THIS series gives readers the opportunity to consider and contribute to discussion of some of the ethical dilemmas that can arise in veterinary practice. Each month, a case scenario is presented, followed by discussion of some of the issues involved. In addition, a possible way forward is suggested; however, there is rarely a cut-and-dried answer in such cases, and readers may wish to suggest an alternative approach. This month's dilemma, ‘Honesty and euthanasia’, was submitted and is discussed by Peter Fordyce. Readers with comments to contribute are invited to send them as soon as possible, so that they can be considered for publication in the next issue. Discussion of the dilemma ‘Being a badger's advocate’, which was published in the June issue of In Practice, appears on page 423.
The series is being coordinated by Siobhan Mullan, of the University of Bristol. It is hoped it will provide a framework that will help practices find solutions when facing similar dilemmas.
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Peter Fordyce qualified from the Royal Veterinary College in 1981 and spent some time working in general practice. He currently teaches first-opinion small animal practice in the Department of Veterinary Medicine at Cambridge. He holds a PhD and the RCVS certificate in animal welfare science, ethics and law.
Honesty and euthanasia
The owner of a dog, which has bitten people in the past and is required by a court order to wear a muzzle in public, comes to you to discuss euthanasia because the dog has now badly bitten her partner. However, the owner's 15-year-old son is absolutely against euthanasia of the dog and has made terrible threats to the family if this happens. During your discussions you notice a lesion on the dog's leg, suggestive of an infected neoplasm. The owner suggests that she brings her son to a scheduled euthanasia appointment so you can tell him the dog has incurable cancer and needs to be euthanased for that reason. What should you do?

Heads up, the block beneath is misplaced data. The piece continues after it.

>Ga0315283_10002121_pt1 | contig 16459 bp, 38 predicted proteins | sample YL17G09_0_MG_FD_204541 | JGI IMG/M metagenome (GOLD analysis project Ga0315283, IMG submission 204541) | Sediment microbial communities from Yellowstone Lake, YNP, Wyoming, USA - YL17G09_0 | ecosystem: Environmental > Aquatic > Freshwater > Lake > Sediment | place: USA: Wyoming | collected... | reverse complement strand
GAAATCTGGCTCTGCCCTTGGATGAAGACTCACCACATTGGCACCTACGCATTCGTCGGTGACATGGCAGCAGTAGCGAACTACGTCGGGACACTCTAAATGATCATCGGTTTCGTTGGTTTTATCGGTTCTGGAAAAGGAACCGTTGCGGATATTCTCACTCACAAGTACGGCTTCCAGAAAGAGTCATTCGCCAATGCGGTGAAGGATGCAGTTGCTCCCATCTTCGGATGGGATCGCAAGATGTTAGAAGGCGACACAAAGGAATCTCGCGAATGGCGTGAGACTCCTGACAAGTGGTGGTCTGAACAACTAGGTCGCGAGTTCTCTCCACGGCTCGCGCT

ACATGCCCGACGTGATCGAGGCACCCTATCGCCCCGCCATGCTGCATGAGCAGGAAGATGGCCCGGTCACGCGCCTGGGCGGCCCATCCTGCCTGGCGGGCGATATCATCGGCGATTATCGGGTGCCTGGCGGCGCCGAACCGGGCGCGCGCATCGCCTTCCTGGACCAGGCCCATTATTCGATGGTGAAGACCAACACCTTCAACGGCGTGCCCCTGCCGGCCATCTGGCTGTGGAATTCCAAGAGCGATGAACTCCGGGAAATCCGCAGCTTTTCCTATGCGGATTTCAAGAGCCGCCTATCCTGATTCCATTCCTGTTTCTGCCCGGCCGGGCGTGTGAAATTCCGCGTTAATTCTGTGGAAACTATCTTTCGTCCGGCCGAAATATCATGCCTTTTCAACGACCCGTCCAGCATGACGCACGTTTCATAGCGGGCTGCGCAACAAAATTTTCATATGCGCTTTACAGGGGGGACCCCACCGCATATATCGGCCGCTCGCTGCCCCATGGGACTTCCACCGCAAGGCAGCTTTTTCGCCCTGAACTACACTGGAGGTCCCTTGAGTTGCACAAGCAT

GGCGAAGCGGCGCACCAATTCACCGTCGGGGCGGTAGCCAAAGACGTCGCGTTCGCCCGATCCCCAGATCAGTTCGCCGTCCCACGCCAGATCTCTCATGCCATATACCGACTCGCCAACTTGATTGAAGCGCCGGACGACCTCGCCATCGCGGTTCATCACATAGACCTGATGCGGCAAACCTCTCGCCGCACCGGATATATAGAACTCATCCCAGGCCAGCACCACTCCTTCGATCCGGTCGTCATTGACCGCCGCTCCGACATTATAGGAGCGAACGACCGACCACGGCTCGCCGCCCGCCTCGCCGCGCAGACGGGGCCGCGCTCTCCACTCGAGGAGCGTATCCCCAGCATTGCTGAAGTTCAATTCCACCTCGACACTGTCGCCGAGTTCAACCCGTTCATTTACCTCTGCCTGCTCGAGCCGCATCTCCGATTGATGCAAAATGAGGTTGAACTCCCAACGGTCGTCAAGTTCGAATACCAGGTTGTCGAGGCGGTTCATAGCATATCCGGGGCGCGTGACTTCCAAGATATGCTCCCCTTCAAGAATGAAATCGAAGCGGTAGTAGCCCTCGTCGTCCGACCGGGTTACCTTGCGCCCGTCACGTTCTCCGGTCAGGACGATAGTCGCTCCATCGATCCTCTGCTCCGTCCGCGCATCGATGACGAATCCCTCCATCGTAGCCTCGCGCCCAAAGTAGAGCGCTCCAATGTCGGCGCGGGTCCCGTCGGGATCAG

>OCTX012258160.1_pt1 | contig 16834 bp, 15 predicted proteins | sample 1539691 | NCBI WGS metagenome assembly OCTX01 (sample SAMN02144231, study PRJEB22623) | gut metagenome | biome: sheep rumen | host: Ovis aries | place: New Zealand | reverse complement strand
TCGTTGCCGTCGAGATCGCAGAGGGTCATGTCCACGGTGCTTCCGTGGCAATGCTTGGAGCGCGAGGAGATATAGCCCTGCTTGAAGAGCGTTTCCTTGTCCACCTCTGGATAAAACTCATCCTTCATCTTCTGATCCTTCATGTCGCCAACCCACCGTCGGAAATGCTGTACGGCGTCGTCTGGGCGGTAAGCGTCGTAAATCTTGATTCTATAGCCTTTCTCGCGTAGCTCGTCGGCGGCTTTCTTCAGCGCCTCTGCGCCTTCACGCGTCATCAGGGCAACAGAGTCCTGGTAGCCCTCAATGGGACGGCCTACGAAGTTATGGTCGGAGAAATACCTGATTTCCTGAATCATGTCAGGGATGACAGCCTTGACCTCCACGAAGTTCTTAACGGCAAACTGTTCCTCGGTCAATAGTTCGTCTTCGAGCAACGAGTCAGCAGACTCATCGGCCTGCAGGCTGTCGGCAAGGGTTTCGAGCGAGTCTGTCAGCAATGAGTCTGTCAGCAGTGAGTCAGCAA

Issues to consider
In this situation, at least two interlinked potential ethical dilemmas seem to be posed:
First, given the oath that all members of the Royal College of Veterinary Surgeons must take to ‘ensure the health and welfare of animals committed to my care’, should the clinician euthanase the dog? Secondly, if so, should the clinician conspire with the owner to deceive the 15-year-old son about the primary reason for the euthanasia?
As ‘property’, the dog has no legal right to life and, irrespective of motivation, the owner has the right to kill or have it killed, provided that the killing does not cause ‘unnecessary suffering’.
The RCVS Code of Professional Conduct states that MRCVSs may decline to euthanase an animal (with caveats) on grounds of ‘conscience’, although this guide also points out that, while euthanasia is not an act of veterinary medicine, MRCVSs are in a position to conduct euthanasia in a way to minimise any adverse welfare impact of such killing (RCVS 2013).
While the assertion by Griffith (1979) that ‘I do not believe that the concept of law is a moral concept; laws are merely a statement of a power’ is certainly contestable in many situations, some would argue that the above case, in which animals are regarded as property, exemplifies the point. Fortunately, the RCVS Code recognises the potential moral dilemmas of such situations, arising from the ethical lacuna left by statute law, by introducing the issue of ‘conscience’, allowing the clinician to ask ‘is my involvement in killing this animal one that I find morally acceptable’? However, the Code remains silent on the issue of how such matters of conscience might be framed.